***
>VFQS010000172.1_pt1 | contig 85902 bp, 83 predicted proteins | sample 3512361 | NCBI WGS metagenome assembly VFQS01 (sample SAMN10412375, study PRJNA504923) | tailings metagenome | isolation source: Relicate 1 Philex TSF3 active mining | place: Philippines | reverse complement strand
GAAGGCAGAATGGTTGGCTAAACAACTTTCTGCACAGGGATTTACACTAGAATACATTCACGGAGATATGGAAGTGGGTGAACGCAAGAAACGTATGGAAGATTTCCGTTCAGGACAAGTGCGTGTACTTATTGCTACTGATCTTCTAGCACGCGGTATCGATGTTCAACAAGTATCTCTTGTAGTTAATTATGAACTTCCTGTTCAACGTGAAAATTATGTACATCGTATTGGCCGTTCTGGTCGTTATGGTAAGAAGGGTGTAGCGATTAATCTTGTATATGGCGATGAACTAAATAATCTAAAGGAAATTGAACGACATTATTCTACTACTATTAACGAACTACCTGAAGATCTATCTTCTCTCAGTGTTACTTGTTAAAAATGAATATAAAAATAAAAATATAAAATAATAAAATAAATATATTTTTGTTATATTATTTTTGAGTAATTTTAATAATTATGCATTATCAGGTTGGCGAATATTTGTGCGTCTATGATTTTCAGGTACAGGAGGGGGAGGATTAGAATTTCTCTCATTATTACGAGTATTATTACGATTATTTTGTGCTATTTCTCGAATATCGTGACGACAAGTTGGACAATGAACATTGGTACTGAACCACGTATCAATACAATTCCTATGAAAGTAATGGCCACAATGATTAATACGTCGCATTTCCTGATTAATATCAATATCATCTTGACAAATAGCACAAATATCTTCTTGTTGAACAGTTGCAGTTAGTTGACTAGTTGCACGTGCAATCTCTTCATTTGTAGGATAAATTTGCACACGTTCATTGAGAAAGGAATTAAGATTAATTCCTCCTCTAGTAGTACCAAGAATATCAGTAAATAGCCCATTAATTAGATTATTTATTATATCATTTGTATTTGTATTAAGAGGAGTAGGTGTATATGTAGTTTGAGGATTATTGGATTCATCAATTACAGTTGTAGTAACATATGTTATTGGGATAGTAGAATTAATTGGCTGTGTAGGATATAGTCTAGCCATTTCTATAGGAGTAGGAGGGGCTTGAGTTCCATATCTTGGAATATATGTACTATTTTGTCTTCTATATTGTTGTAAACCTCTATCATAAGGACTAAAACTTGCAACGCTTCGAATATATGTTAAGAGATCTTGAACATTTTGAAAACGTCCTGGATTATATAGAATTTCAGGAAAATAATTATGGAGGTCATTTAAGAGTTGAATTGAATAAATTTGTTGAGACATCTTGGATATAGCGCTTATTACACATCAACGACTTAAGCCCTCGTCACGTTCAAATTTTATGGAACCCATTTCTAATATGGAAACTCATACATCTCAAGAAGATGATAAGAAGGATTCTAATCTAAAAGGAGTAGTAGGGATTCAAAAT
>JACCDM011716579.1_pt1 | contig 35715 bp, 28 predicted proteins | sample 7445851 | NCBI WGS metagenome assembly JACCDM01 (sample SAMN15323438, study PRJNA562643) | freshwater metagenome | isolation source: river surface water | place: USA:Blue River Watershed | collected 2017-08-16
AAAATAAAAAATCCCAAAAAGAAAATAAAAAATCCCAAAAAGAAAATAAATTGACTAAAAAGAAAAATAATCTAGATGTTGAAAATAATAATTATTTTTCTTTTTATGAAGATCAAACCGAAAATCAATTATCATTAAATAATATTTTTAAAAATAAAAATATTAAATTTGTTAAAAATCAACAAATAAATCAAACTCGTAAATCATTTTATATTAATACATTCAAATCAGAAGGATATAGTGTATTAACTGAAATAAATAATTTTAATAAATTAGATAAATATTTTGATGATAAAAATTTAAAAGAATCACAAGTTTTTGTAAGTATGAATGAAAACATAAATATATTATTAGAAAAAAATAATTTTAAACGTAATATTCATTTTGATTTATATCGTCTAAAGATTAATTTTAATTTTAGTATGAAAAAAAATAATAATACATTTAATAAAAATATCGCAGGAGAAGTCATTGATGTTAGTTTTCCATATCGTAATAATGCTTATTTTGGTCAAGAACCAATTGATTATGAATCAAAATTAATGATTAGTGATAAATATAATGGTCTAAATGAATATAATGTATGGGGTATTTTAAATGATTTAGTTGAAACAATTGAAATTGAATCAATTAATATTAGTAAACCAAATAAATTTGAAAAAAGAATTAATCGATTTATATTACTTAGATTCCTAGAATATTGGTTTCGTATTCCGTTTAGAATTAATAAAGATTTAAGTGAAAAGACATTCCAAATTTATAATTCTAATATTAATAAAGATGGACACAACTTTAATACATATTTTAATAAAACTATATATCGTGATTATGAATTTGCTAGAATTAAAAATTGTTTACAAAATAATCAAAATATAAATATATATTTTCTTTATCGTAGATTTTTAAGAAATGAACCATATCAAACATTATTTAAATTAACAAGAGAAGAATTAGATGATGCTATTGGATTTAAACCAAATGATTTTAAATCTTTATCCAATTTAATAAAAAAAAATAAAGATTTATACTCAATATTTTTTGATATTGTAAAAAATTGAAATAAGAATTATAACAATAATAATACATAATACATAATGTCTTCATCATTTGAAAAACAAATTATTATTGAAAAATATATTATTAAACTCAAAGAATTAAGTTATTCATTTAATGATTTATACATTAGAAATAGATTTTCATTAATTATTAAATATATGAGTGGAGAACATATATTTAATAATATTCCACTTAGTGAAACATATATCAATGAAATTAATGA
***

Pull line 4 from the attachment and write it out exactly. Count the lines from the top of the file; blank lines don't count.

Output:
AAAATAAAAAATCCCAAAAAGAAAATAAAAAATCCCAAAAAGAAAATAAATTGACTAAAAAGAAAAATAATCTAGATGTTGAAAATAATAATTATTTTTCTTTTTATGAAGATCAAACCGAAAATCAATTATCATTAAATAATATTTTTAAAAATAAAAATATTAAATTTGTTAAAAATCAACAAATAAATCAAACTCGTAAATCATTTTATATTAATACATTCAAATCAGAAGGATATAGTGTATTAACTGAAATAAATAATTTTAATAAATTAGATAAATATTTTGATGATAAAAATTTAAAAGAATCACAAGTTTTTGTAAGTATGAATGAAAACATAAATATATTATTAGAAAAAAATAATTTTAAACGTAATATTCATTTTGATTTATATCGTCTAAAGATTAATTTTAATTTTAGTATGAAAAAAAATAATAATACATTTAATAAAAATATCGCAGGAGAAGTCATTGATGTTAGTTTTCCATATCGTAATAATGCTTATTTTGGTCAAGAACCAATTGATTATGAATCAAAATTAATGATTAGTGATAAATATAATGGTCTAAATGAATATAATGTATGGGGTATTTTAAATGATTTAGTTGAAACAATTGAAATTGAATCAATTAATATTAGTAAACCAAATAAATTTGAAAAAAGAATTAATCGATTTATATTACTTAGATTCCTAGAATATTGGTTTCGTATTCCGTTTAGAATTAATAAAGATTTAAGTGAAAAGACATTCCAAATTTATAATTCTAATATTAATAAAGATGGACACAACTTTAATACATATTTTAATAAAACTATATATCGTGATTATGAATTTGCTAGAATTAAAAATTGTTTACAAAATAATCAAAATATAAATATATATTTTCTTTATCGTAGATTTTTAAGAAATGAACCATATCAAACATTATTTAAATTAACAAGAGAAGAATTAGATGATGCTATTGGATTTAAACCAAATGATTTTAAATCTTTATCCAATTTAATAAAAAAAAATAAAGATTTATACTCAATATTTTTTGATATTGTAAAAAATTGAAATAAGAATTATAACAATAATAATACATAATACATAATGTCTTCATCATTTGAAAAACAAATTATTATTGAAAAATATATTATTAAACTCAAAGAATTAAGTTATTCATTTAATGATTTATACATTAGAAATAGATTTTCATTAATTATTAAATATATGAGTGGAGAACATATATTTAATAATATTCCACTTAGTGAAACATATATCAATGAAATTAATGA